To encourage innovation, Canada has for many years supported the development of innovation ecosystems—that is, collaborative platforms bringing together universities with public- and private-sector players. The Canadian “superclusters” announced earlier this year, benefiting from $950 million in government money and with private investments expected to match that, are part of this trend.
That said, there is a critical need for tools with the capability of assessing the true impacts on innovation of such ecosystems. Tools are also needed to measure the effects of government support for private organizations, as taxpayers demand justifications for such investments. It is difficult to use current indicators—say, total sums spent on R&D, or the number of patents awarded to a company—to evaluate such investments’ impact on the capacity of the country, or that of individual organizations, to perform, compete and innovate.
Using big data to paint a clearer portrait of innovation
“Innovation encompasses multiple dimensions — development and commercialization of new products, process improvements, use of state-of-the-art technology, companies’ organizational methods, and more — that are difficult to measure,” Catherine Beaudry, a professor in the Department of Mathematics and Industrial Engineering at Polytechnique, notes. “But companies and public policy-makers must often make decisions based on indicators that are accessible, but incomplete, such as R&D spending, patents, tax credits for R&D, number of jobs, and so on. Some of those indicators aren’t updated on a regular basis, and consequently they fail to provide a precise, real-time picture of innovation and wealth creation.”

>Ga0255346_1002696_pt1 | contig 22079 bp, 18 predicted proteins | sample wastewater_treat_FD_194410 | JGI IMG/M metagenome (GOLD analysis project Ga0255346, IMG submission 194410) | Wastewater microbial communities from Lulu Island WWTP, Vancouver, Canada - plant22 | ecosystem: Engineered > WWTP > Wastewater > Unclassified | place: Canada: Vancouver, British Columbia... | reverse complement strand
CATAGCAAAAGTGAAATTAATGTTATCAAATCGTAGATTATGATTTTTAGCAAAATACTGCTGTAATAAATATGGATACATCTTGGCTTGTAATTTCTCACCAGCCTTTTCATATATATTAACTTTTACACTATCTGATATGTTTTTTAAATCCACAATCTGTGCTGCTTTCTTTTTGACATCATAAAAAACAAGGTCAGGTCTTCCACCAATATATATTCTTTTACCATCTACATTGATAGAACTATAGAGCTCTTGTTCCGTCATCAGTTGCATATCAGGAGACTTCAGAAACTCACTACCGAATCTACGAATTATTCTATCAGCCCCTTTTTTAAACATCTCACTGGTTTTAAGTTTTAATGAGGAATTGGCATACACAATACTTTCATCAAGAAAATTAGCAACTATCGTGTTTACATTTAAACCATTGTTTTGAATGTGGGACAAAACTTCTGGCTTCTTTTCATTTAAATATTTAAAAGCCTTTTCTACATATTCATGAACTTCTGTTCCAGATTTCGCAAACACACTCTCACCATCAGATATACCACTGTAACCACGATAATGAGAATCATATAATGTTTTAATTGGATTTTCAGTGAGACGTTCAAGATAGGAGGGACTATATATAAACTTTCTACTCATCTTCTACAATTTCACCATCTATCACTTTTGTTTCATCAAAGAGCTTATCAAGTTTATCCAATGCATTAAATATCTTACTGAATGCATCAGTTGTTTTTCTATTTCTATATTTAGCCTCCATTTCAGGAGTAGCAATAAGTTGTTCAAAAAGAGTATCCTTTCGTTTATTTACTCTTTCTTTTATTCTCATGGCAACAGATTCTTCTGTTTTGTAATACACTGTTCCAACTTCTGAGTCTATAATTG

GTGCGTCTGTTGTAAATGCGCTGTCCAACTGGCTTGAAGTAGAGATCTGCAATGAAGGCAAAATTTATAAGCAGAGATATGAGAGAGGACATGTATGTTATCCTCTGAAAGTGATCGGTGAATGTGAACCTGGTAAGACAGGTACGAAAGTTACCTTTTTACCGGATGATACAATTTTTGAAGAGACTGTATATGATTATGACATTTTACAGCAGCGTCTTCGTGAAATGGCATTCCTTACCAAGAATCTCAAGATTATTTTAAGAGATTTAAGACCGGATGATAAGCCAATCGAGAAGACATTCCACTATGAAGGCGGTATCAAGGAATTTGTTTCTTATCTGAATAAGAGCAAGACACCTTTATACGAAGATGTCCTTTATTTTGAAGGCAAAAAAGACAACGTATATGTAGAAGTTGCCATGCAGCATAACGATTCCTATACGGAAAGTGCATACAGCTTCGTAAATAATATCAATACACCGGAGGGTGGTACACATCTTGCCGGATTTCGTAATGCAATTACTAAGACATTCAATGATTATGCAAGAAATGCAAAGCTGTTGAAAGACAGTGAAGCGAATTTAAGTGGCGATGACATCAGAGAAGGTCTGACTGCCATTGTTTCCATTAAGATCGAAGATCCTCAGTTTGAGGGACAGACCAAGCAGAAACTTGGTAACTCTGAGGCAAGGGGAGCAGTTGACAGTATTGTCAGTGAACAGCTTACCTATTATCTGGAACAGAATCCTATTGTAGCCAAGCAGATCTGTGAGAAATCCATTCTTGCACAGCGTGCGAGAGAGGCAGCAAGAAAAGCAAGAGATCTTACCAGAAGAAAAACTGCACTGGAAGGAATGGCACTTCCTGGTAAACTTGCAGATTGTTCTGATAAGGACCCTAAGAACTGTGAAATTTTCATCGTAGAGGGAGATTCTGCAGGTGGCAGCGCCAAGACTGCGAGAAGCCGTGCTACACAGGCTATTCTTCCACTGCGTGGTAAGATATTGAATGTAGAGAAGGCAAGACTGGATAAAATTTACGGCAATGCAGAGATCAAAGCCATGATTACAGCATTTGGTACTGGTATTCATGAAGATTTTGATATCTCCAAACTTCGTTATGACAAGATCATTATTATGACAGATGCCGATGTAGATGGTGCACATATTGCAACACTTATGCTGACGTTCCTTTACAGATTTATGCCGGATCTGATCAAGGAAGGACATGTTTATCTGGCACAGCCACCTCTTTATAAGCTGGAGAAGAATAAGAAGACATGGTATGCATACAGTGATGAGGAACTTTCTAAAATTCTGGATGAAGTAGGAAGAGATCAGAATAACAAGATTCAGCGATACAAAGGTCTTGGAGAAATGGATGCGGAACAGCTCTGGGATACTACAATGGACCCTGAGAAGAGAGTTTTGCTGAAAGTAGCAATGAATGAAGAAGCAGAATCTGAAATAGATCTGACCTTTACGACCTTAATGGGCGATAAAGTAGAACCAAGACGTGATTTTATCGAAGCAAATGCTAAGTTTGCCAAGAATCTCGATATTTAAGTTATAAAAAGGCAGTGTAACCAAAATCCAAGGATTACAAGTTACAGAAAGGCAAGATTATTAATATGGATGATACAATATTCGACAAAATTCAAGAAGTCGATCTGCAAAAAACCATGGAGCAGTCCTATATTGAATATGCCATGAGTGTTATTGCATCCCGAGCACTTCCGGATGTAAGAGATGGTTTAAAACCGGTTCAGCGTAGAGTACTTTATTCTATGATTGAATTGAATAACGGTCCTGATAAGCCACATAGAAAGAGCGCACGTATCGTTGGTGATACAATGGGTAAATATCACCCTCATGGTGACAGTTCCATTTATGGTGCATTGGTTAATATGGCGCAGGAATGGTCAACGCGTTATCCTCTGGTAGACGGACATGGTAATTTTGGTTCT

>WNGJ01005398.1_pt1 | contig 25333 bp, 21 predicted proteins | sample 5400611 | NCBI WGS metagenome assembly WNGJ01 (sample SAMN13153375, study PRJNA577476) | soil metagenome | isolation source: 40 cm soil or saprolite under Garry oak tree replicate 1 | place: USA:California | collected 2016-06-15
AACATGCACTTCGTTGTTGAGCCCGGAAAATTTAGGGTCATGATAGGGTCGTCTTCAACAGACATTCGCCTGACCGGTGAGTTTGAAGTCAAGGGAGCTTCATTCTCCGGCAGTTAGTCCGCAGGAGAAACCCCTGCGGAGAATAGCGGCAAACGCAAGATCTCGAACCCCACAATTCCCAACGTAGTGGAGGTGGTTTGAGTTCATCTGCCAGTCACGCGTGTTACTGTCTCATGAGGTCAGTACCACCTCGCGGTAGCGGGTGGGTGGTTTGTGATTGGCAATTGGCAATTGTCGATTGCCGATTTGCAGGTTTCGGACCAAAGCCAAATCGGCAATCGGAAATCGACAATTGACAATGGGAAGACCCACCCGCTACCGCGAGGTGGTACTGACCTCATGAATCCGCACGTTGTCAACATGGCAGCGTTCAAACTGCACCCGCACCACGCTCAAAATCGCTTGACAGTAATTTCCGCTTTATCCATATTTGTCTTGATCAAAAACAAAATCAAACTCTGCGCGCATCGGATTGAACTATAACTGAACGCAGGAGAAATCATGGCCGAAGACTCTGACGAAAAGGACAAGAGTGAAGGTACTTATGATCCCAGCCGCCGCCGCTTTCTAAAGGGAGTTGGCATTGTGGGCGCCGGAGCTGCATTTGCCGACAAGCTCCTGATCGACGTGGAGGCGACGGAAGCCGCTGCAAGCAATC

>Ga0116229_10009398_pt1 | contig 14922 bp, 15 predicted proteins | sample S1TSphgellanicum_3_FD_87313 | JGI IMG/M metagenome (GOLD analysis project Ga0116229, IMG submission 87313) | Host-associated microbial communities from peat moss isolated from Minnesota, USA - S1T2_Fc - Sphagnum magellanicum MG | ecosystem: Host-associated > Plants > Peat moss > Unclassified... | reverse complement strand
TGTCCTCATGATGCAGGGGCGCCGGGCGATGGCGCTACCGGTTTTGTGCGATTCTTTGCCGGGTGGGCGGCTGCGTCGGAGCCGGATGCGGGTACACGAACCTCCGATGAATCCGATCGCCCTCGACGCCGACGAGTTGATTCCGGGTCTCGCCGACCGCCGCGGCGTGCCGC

The novel innovation measurement tools being developed by 4POINT0 should help reverse that trend, helping decision-makers design science, technology and innovation practices and policies better suited to today’s realities.